It’s early January and the government are out of bed! When they pulled back the curtains they found what the rest of us knew for 2 weeks. Wexford Town is treacherous with snow and ice. Wexford is no different to many other parts of the country. The N11 was particularly hazardous with the Gorey by-pass being especially bad. I wouldn’t attempt to drive a long distance in Ireland on the national primary routes that the Environment Minister claims are open. On Wednesday I spoke to Joe Duffy on RTE’s “Liveline” in response to concerns that Irish Ferries cancelled sailings when Wales had good weather because it was snowing heavily in Wexford.
Last Sunday with with a number of councillors, I spoke with the Director of Services for Roads and he explained that rock salt was more effective than anything else but that it was fast running out. To be fair to the officials (I hope I’m not accused of having been domesticated by officials), they cannot spread grit that they are not responsible for ordering. Rock salt supplies are ordered by the NRA and the provision is put out to tender because of the value. Moreover the council has let go workers because of the reductions in allocations by central government. The point I’ve made to people who’ve raised it with me is that I cannot spend what I’m not given to pay someone who isn’t there to spread what isn’t bought! And to be fair people are beginning to understand that. I did make the point to officials that sand should be used but they replied that sand blocks drainage pipes and gullies and will eventually lead to flooding. I understand where they’re coming from and that they have been put in this position by the government, however they can’t make the political points that I can
The Minister for Transport is said to be on holidays on the beach in Malta while the Minister for Environment (who says he’s not the Minister for Snow) told RTE News tonight that he didn’t know the minister’s whereabouts. There’s one thing John Gormley is sure of and that’s that he’s passing the buck to local authorities because they are responsible for the gritting roads, just as he passed the buck to local authorities for all the flooding by blaming flooding on rezoning. I’m fed up of last November’s floods being described as a one in a hundred year event or the snow as a one in a thirty year event. Minister Gormley is bang out of order when he said that Local Authorities have enough money, we don’t. We had a cut in both 2009 budgets and another in 2010. Our estimates reflect that and allocations are made arising from what we can raise. The minister needs to stop hiding behind clichéd figures plucked out of the cold air.
In 1982 the late Michael O’Leary (who was slaughtered at the time for his response) was in charge as Garret Fitzgerald was on an holidays when snow fell. He acted to convene an emergency cabinet meeting, if a minister couldn’t make it then he got Health Boards, Garda Commissioners, Army Chief of Staff and RTE, Emergency services and anyone who could affect change. Soldiers were put out on the Curragh to protect abandoned cars, Irish Rail ran a train to bring milk to Dublin, Radio stayed on air 24 hours broadcasting information. My point is that every state body played a role. At least to O'Leary's credit he tried to do something. Now when a similar emergency is even longer all we get is finger pointing at the local authorities. Why? Because FF don’t control them.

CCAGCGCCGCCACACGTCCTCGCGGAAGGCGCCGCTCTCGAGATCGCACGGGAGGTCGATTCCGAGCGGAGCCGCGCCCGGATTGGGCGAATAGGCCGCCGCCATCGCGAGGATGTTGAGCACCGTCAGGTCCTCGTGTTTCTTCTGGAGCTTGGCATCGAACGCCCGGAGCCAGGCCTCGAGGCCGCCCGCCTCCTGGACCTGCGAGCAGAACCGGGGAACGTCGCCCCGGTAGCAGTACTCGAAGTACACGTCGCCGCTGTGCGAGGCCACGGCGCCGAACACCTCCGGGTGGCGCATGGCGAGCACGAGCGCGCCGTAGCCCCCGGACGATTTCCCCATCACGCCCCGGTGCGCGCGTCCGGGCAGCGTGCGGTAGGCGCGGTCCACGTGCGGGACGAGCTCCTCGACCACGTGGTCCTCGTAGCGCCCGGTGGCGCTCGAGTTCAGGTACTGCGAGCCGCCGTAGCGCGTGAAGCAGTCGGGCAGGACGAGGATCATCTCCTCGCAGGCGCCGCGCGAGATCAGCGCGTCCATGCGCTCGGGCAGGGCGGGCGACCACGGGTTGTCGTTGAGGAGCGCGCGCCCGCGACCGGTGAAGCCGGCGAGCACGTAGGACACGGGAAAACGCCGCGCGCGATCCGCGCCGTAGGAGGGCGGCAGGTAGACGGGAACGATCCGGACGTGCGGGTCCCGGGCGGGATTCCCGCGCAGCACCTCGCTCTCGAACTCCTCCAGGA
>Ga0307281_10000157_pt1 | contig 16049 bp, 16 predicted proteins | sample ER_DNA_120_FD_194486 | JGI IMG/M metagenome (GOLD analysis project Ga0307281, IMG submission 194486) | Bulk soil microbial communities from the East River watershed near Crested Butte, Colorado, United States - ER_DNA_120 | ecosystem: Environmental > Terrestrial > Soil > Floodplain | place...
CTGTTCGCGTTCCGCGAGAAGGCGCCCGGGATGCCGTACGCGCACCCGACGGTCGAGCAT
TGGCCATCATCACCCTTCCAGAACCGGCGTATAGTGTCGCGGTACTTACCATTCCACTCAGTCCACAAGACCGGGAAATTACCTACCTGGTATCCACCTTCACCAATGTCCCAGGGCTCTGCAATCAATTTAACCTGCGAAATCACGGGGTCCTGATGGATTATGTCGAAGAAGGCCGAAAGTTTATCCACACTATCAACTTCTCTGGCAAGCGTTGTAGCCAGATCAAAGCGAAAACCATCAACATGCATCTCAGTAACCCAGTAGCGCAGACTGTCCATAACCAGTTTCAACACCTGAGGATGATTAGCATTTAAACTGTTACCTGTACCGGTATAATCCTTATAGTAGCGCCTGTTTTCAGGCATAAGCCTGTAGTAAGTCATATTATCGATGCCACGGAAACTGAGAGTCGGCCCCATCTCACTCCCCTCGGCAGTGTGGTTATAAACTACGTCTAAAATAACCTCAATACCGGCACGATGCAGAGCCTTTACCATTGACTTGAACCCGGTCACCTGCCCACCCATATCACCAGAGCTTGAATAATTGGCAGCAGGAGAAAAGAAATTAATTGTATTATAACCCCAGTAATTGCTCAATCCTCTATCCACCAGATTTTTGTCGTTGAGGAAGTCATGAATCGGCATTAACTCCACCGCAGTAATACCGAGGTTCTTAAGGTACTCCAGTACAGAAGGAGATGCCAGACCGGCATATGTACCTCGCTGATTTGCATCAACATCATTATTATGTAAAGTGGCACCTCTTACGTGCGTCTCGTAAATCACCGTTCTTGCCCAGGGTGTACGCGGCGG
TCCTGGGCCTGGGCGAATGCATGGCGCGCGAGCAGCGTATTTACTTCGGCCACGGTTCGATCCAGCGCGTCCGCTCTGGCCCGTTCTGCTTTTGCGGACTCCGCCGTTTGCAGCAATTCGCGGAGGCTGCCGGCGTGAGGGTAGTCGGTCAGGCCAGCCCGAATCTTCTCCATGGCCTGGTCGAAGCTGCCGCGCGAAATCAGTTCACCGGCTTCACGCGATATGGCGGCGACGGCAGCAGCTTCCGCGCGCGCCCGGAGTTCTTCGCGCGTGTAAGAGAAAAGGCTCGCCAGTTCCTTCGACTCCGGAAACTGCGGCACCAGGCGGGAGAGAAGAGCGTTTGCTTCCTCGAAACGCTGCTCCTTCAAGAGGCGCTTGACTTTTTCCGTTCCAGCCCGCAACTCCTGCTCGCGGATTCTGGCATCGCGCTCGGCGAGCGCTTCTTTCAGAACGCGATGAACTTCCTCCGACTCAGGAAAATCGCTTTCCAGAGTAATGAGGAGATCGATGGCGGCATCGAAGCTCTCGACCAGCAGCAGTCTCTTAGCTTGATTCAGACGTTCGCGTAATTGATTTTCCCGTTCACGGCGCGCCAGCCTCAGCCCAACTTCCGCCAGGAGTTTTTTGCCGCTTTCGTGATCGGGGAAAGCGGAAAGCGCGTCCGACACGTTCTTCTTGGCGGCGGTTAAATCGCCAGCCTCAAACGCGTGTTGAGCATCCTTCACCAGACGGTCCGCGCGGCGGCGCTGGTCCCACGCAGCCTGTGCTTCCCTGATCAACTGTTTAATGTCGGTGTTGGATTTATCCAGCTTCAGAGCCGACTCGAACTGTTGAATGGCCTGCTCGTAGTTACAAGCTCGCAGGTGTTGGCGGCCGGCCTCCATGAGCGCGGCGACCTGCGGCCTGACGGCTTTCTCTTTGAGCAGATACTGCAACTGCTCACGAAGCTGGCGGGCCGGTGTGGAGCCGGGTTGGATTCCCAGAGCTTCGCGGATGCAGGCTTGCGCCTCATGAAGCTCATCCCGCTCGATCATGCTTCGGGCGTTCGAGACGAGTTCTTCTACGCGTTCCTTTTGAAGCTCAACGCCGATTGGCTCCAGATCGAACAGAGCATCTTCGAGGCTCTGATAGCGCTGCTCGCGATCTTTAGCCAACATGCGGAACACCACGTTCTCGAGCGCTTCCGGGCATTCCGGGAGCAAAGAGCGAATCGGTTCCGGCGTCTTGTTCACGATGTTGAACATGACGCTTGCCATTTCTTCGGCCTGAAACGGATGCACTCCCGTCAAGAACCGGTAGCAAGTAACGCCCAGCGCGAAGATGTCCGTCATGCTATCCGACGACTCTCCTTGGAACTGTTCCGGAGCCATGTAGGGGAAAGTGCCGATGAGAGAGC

Calling out the army will make little impact in Wexford. We have 2 full time soldiers and 20 RDF members in the town. Indeed RDF numbers are being run down in line with budget cuts. The RDF will not be mobilised, Wexford’s needs will still go unmet. The “problem” is merely now seen as one of keeping roads free and then everything else will fall into place. Many of our major roads are tolled and constructed by PPP. When the projects finished and opened early they were held up as examples of how things should be done. Should the PPP companies now be charged as the state has to step in to maintain them? I think there’s a case for levying these companies now.
There are a wider number of needs, isolation in particular among the elderly, medical as the injured make their way to A&E as well as leaks that can mean no water or sewage or increased cost in water treatment. Social welfare payments didn’t arrive at some post offices while there now exists a clear need to pay now the fuel allowance so that those on limited means can kept their homes warm.
My own party spokesman on Education Ruairi Quinn’s suggested that schools make up days that are lost. I’m not so sure how this would work. I’m also not so sure as to who would do the work. Where caretakers or secretaries were in working during the snow, would these be expected to show up on the extra day and would they be paid extra? When would the days be worked? In the event of a teacher who may have been on maternity leave on the “snow day” and had returned before the snow day was worked, would she have to work a day that she never had off? I don’t believe that the Department of Education will go there given the wider reality of frayed industrial relations in the state.
It should provide an opportunity for neighbours and communities to pull together rather than for Minister Gormley to pull the other one! We’ll make it through despite the government. There exists the possibility of more snow before the week-end is over, Lets hope we cope better. At least Minister Dempsey, who gave us the e-voting machines won't have to worry about a cold front where he is!